Cell Isolation

Cells serve as an important research tool to investigate different mechanisms in health and disease. They are also suitable for diagnostic and therapeutic purposes, making them attractive for a broad area of research fields. Immune cells have a wide range of functions such as controlling body homeostasis, which includes elimination of infected or cancerous tissue. Therefore, these cells are frequently employed for different analyses and model systems. The advantage of using immune cells is that they are abundant in, for example, human blood or mouse spleen, two sources that are relatively easily accessible for research purposes.

The interaction of cells with each other is very complex and for some experimental setups it is necessary to isolate one specific population for further downstream applications and analyses. Those include for example DNA/RNA isolation, single cell RNA sequencing, protein purification, Western blot or various cell culture experiments.

Immune cells commonly found in human blood

Immune cells commonly found in human blood.

Positive and negative cell selection

Specific cells are most frequently isolated by targeting their surface markers or according to their antigen-specificity. For surface marker-specific cell isolation, generally one of these two approaches is used: positive or negative cell selection. Antigen-specific cell isolation usually requires a positive cell selection approach.

Principle of positive cell isolation
Principle of negative cell isolation

Cell isolation is possible via positive or negative cell selection. In positive cell selection, cells are directly labeled with e.g., magnetic bead-conjugated antibodies. In negative selection, all unwanted cells are labeled, leaving target cells completely “untouched”.

Surface marker-specific cell isolation

In positive selection, the target cells are directly labelled with for example antibodies conjugated to magnetic beads or fluorophores. The cells can subsequently be isolated using a magnet (magnetic-activated cell sorting - MACS) or a flow cytometer suitable for fluorescence-activated cell sorting (FACS).

Antibodies used for the positive cell selection approaches usually have a high affinity. This can cause unfavourable effects such as strong and almost irreversible binding to cells, cell stimulation (activation) as well as receptor blockade. In addition, magnetic beads often remain attached to the cells. Irreversible binding reagents can impair downstream applications due to a possible negative effect on cell functionality.

To avoid adverse effects of high affinity antibodies, Traceless Affinity Cell Selection (Fab-TACS®/Nano-TACS®) is the method of choice. This approach is based on our Strep-tag® technology and uses low affinity Fab-fragments or nanobodies (Fab-Streps/Nano-Streps) instead of high affinity antibodies. It is possible to choose between affinity chromatographic, magnetic and fluorescent isolation methods depending on the Strep-Tactin® backbone (Strep-Tactin® TACS Agarose columnsStrep-Tactin® Magnetic Microbeads or Strep-Tactin® PE/APC) and is therefore adaptable to different experimental requirements. All isolation methods result into completely label-free cells after the isolation.

Different methods for positive cell selection

fluorescence-activated cell sorting
magnetic-activated cell sorting
Positive cell isolation methods with traceless affinity cell selection

Cell isolation using positive selection is possible via three principal approaches: fluorescence-activated cell sorting (FACS), magnetic-activated cell sorting (MACS) or traceless affinity cell selection (Fab-TACS®). In contrast to FACS and MACS that employ high affinity antibodies, Fab-TACS® uses low affinity Fab fragments.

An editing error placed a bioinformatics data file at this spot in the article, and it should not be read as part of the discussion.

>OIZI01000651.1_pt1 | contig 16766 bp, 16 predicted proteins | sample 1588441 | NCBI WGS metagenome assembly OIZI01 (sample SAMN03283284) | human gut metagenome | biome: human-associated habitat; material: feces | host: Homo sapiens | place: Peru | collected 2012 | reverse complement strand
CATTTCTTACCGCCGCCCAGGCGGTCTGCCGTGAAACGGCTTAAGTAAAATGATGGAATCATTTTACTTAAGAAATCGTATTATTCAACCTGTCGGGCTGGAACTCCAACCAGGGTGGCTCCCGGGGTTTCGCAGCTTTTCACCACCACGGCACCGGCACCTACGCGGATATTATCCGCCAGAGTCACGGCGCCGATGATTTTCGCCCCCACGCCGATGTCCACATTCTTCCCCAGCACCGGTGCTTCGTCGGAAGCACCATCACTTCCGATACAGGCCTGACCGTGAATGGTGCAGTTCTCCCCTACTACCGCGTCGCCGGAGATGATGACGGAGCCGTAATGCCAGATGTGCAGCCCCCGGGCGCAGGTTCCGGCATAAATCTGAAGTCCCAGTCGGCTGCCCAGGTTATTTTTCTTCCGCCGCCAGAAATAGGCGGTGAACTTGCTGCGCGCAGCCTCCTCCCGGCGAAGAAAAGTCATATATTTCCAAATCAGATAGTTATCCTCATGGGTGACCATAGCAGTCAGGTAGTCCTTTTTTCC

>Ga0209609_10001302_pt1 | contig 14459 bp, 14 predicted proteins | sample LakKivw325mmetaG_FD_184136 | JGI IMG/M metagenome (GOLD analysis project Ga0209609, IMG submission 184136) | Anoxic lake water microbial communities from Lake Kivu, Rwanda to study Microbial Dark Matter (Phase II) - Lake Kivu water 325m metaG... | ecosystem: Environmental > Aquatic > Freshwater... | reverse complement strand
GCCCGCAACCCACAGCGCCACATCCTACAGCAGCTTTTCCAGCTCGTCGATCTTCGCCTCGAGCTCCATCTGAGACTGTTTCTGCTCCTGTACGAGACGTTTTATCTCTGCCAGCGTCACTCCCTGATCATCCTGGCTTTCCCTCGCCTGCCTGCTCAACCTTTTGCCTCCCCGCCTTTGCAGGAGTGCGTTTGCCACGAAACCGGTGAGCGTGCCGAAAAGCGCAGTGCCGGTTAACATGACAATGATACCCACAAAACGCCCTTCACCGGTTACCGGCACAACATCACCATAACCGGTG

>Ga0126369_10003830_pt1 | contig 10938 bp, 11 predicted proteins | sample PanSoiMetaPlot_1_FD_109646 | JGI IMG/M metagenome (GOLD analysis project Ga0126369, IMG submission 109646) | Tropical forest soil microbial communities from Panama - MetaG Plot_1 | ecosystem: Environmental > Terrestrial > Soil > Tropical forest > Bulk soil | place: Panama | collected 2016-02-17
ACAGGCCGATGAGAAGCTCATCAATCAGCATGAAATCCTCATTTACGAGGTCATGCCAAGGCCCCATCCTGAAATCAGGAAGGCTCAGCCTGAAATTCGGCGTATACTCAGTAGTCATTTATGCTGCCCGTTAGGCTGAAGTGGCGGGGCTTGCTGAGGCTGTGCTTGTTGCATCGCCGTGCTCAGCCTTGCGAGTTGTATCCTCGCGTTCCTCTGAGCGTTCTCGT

In negative selection, the unwanted cells are labelled usually with antibodies conjugated to magnetic beads. The labelled cells are subsequently separated from the target cells using a magnet. To effectively use the negative selection approach, the composition of a sample has to be known to target all unwanted cells. Therefore, a standard problem of this method is limited purity and recovery, which causes variable quality. The advantage of this method is that cells remain completely “untouched” during the isolation procedure. However, highly pure populations can best be obtained by using positive separation techniques. 

In this application note we demonstrate that the Fab-TACS® positive cell isolation method is also applicable for negative cell selection.

Antigen-specific cell isolation

Cells can also be isolated according to their antigen specificity. Instead of high affinity antibodies, major histocompatibility complexes (MHCs) that present a specific peptide/antigen are used to target T cells of interest. As a monomer, a stable binding to the cell surface is not possible and therefore MHC complexes need to be multimerized on a backbone to efficiently capture cells. Using backbones conjugated to magnetic microbeads or fluorophores also allows magnetic-activated as well as fluorescence-activated cell sorting in this system. Commonly used multimers are for example MHC Tetramers, MHC Pentamers or MHC Dextramers. However, these MHC multimers bind irreversibly to the T cell receptor, potentially affecting the original state of the cell.

Our Strep-tag® technology provides the MHC I Streptamer® approach that offers the possibility to remove all labelling reagents from the cell. In this approach, MHC I-Streps are multimerized on different Strep-Tactin® backbones (for example on fluorescent Strep-Tactin® or Strep-Tactin® Magnetic Microbeads) The multimerization is dissolvable, which subsequently induces the dissociation of resulting monomeric MHC I complexes from the cell surface.

The reversible labelling principle that is applied in all our isolation approaches helps to preserve the authentic properties, full effector function as well as viability of the target cells.